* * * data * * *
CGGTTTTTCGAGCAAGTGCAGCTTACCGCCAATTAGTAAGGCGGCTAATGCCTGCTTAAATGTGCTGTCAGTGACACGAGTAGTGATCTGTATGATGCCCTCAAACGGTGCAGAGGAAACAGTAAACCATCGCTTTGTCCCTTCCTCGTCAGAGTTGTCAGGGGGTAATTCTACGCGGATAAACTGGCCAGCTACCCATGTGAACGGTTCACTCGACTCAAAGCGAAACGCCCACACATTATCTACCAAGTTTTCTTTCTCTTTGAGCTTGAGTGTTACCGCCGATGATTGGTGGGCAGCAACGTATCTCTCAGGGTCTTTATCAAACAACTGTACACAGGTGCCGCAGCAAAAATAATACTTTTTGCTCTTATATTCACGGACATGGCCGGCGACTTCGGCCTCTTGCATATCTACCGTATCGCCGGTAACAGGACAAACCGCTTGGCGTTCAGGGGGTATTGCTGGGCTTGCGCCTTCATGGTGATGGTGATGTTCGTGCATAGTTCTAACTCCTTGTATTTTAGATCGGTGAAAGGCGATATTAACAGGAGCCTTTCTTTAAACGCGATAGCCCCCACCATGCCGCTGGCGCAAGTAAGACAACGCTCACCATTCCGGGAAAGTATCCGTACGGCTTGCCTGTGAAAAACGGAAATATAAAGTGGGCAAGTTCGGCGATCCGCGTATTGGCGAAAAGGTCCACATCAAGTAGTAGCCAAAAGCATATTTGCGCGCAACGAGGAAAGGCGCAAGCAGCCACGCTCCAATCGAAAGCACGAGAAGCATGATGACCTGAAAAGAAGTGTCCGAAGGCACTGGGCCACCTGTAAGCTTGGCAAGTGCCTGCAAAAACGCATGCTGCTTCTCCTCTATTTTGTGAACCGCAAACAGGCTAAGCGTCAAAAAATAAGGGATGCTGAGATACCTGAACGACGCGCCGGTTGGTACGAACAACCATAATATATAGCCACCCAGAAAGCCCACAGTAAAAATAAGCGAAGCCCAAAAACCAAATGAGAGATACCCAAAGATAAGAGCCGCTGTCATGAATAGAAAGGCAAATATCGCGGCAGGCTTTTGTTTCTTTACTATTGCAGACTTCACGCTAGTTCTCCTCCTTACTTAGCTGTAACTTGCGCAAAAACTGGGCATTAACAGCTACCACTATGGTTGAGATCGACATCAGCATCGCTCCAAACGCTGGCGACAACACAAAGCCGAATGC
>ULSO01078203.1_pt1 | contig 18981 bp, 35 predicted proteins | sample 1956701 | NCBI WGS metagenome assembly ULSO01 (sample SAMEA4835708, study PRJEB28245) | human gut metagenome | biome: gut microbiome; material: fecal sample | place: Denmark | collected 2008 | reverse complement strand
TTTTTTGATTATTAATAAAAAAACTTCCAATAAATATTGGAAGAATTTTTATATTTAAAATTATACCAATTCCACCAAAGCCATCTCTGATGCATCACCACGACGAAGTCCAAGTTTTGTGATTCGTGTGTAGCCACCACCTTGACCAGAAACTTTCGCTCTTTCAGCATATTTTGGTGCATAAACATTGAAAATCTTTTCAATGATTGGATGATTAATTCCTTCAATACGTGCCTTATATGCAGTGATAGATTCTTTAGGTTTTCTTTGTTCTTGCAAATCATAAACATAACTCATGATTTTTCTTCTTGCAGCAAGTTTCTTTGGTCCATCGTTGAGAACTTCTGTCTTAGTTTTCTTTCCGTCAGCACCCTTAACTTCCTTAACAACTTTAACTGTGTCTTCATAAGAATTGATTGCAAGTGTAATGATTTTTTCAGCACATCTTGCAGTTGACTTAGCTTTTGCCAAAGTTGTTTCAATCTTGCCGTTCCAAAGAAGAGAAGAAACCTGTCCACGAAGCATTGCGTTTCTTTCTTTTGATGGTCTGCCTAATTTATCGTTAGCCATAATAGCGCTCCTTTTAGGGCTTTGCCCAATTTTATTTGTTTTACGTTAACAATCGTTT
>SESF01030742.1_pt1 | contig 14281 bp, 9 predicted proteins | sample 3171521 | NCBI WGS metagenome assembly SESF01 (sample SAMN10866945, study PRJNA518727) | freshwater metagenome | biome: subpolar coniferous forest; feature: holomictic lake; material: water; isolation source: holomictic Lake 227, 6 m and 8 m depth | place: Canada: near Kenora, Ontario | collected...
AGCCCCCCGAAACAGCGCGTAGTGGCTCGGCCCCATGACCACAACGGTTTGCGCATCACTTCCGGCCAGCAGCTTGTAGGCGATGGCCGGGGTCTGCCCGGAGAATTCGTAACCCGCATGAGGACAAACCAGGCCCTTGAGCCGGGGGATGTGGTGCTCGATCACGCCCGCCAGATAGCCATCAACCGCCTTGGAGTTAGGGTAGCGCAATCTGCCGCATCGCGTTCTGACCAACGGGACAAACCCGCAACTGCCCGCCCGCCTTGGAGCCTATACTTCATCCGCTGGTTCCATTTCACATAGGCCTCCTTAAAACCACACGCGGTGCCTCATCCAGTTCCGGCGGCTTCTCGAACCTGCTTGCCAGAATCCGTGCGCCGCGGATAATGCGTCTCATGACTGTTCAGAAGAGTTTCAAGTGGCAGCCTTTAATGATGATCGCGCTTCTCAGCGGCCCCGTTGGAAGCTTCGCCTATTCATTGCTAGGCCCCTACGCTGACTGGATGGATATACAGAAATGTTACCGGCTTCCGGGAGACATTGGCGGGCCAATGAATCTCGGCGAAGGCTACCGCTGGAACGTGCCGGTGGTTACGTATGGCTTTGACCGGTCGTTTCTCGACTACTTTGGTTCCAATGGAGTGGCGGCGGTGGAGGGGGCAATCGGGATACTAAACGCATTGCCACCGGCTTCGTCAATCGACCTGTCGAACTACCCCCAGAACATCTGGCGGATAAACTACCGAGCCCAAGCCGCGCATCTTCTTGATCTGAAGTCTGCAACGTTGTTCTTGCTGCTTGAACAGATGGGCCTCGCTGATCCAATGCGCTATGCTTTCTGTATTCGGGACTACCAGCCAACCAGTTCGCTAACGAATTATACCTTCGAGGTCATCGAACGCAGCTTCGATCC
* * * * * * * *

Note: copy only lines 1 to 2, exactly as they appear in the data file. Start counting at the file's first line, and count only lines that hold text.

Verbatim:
CGGTTTTTCGAGCAAGTGCAGCTTACCGCCAATTAGTAAGGCGGCTAATGCCTGCTTAAATGTGCTGTCAGTGACACGAGTAGTGATCTGTATGATGCCCTCAAACGGTGCAGAGGAAACAGTAAACCATCGCTTTGTCCCTTCCTCGTCAGAGTTGTCAGGGGGTAATTCTACGCGGATAAACTGGCCAGCTACCCATGTGAACGGTTCACTCGACTCAAAGCGAAACGCCCACACATTATCTACCAAGTTTTCTTTCTCTTTGAGCTTGAGTGTTACCGCCGATGATTGGTGGGCAGCAACGTATCTCTCAGGGTCTTTATCAAACAACTGTACACAGGTGCCGCAGCAAAAATAATACTTTTTGCTCTTATATTCACGGACATGGCCGGCGACTTCGGCCTCTTGCATATCTACCGTATCGCCGGTAACAGGACAAACCGCTTGGCGTTCAGGGGGTATTGCTGGGCTTGCGCCTTCATGGTGATGGTGATGTTCGTGCATAGTTCTAACTCCTTGTATTTTAGATCGGTGAAAGGCGATATTAACAGGAGCCTTTCTTTAAACGCGATAGCCCCCACCATGCCGCTGGCGCAAGTAAGACAACGCTCACCATTCCGGGAAAGTATCCGTACGGCTTGCCTGTGAAAAACGGAAATATAAAGTGGGCAAGTTCGGCGATCCGCGTATTGGCGAAAAGGTCCACATCAAGTAGTAGCCAAAAGCATATTTGCGCGCAACGAGGAAAGGCGCAAGCAGCCACGCTCCAATCGAAAGCACGAGAAGCATGATGACCTGAAAAGAAGTGTCCGAAGGCACTGGGCCACCTGTAAGCTTGGCAAGTGCCTGCAAAAACGCATGCTGCTTCTCCTCTATTTTGTGAACCGCAAACAGGCTAAGCGTCAAAAAATAAGGGATGCTGAGATACCTGAACGACGCGCCGGTTGGTACGAACAACCATAATATATAGCCACCCAGAAAGCCCACAGTAAAAATAAGCGAAGCCCAAAAACCAAATGAGAGATACCCAAAGATAAGAGCCGCTGTCATGAATAGAAAGGCAAATATCGCGGCAGGCTTTTGTTTCTTTACTATTGCAGACTTCACGCTAGTTCTCCTCCTTACTTAGCTGTAACTTGCGCAAAAACTGGGCATTAACAGCTACCACTATGGTTGAGATCGACATCAGCATCGCTCCAAACGCTGGCGACAACACAAAGCCGAATGC
>ULSO01078203.1_pt1 | contig 18981 bp, 35 predicted proteins | sample 1956701 | NCBI WGS metagenome assembly ULSO01 (sample SAMEA4835708, study PRJEB28245) | human gut metagenome | biome: gut microbiome; material: fecal sample | place: Denmark | collected 2008 | reverse complement strand